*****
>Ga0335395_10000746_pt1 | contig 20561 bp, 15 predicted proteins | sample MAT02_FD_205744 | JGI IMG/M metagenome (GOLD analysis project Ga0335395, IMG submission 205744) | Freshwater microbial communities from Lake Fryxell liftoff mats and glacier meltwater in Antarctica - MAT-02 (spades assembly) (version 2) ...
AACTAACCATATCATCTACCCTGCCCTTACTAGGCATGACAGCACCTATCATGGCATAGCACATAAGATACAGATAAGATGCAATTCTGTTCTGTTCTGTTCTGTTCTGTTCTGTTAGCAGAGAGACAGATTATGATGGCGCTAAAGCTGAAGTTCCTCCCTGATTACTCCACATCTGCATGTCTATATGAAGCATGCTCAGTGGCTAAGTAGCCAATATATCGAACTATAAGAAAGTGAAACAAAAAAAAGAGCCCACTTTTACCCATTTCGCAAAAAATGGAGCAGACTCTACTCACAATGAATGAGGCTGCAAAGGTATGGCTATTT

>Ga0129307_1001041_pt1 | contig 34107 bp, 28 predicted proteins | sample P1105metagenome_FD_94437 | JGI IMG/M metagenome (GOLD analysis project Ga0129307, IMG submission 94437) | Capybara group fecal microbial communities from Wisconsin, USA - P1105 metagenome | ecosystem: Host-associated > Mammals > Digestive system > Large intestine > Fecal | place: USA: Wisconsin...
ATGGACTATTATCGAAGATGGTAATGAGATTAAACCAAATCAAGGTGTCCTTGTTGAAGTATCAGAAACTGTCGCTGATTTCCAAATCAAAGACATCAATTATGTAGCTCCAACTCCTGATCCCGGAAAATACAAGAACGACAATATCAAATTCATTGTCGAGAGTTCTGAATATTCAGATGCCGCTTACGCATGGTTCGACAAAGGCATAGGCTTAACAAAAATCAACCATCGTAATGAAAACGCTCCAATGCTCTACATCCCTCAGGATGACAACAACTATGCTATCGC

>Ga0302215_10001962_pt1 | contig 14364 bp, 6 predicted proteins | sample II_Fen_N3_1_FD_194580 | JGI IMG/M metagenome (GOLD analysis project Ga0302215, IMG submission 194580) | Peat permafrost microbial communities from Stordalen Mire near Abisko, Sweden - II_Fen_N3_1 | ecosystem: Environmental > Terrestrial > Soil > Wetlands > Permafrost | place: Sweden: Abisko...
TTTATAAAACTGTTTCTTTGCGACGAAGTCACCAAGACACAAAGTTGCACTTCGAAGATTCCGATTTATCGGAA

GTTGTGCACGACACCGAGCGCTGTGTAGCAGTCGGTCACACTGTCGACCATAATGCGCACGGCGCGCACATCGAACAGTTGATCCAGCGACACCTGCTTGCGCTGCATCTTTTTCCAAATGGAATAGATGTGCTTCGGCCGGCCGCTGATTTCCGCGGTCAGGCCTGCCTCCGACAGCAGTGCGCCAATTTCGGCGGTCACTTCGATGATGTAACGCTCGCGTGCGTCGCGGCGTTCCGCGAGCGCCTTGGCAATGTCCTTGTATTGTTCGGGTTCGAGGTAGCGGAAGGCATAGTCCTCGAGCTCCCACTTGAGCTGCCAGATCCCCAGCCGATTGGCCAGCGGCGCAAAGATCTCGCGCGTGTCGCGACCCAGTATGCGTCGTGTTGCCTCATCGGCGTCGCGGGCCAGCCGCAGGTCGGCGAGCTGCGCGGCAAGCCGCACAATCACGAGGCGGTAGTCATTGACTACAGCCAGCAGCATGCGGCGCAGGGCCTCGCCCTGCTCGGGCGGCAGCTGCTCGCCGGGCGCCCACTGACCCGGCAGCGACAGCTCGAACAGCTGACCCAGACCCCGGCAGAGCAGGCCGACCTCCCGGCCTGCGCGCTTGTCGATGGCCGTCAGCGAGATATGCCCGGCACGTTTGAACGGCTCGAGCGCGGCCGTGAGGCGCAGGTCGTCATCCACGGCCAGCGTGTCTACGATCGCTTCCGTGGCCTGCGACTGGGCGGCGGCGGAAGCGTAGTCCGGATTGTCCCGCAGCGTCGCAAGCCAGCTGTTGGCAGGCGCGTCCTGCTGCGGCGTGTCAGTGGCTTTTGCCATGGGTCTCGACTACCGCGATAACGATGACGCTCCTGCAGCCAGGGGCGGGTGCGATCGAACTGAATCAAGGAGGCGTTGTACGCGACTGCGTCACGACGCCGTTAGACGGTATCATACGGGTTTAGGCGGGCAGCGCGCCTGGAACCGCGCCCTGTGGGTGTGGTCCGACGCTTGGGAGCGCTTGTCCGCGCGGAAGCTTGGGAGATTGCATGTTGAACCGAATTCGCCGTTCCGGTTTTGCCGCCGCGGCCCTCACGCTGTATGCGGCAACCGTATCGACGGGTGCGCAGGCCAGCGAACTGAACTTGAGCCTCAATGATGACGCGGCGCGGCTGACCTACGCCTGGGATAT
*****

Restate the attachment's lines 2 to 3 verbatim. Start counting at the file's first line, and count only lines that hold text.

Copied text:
AACTAACCATATCATCTACCCTGCCCTTACTAGGCATGACAGCACCTATCATGGCATAGCACATAAGATACAGATAAGATGCAATTCTGTTCTGTTCTGTTCTGTTCTGTTCTGTTAGCAGAGAGACAGATTATGATGGCGCTAAAGCTGAAGTTCCTCCCTGATTACTCCACATCTGCATGTCTATATGAAGCATGCTCAGTGGCTAAGTAGCCAATATATCGAACTATAAGAAAGTGAAACAAAAAAAAGAGCCCACTTTTACCCATTTCGCAAAAAATGGAGCAGACTCTACTCACAATGAATGAGGCTGCAAAGGTATGGCTATTT

>Ga0129307_1001041_pt1 | contig 34107 bp, 28 predicted proteins | sample P1105metagenome_FD_94437 | JGI IMG/M metagenome (GOLD analysis project Ga0129307, IMG submission 94437) | Capybara group fecal microbial communities from Wisconsin, USA - P1105 metagenome | ecosystem: Host-associated > Mammals > Digestive system > Large intestine > Fecal | place: USA: Wisconsin...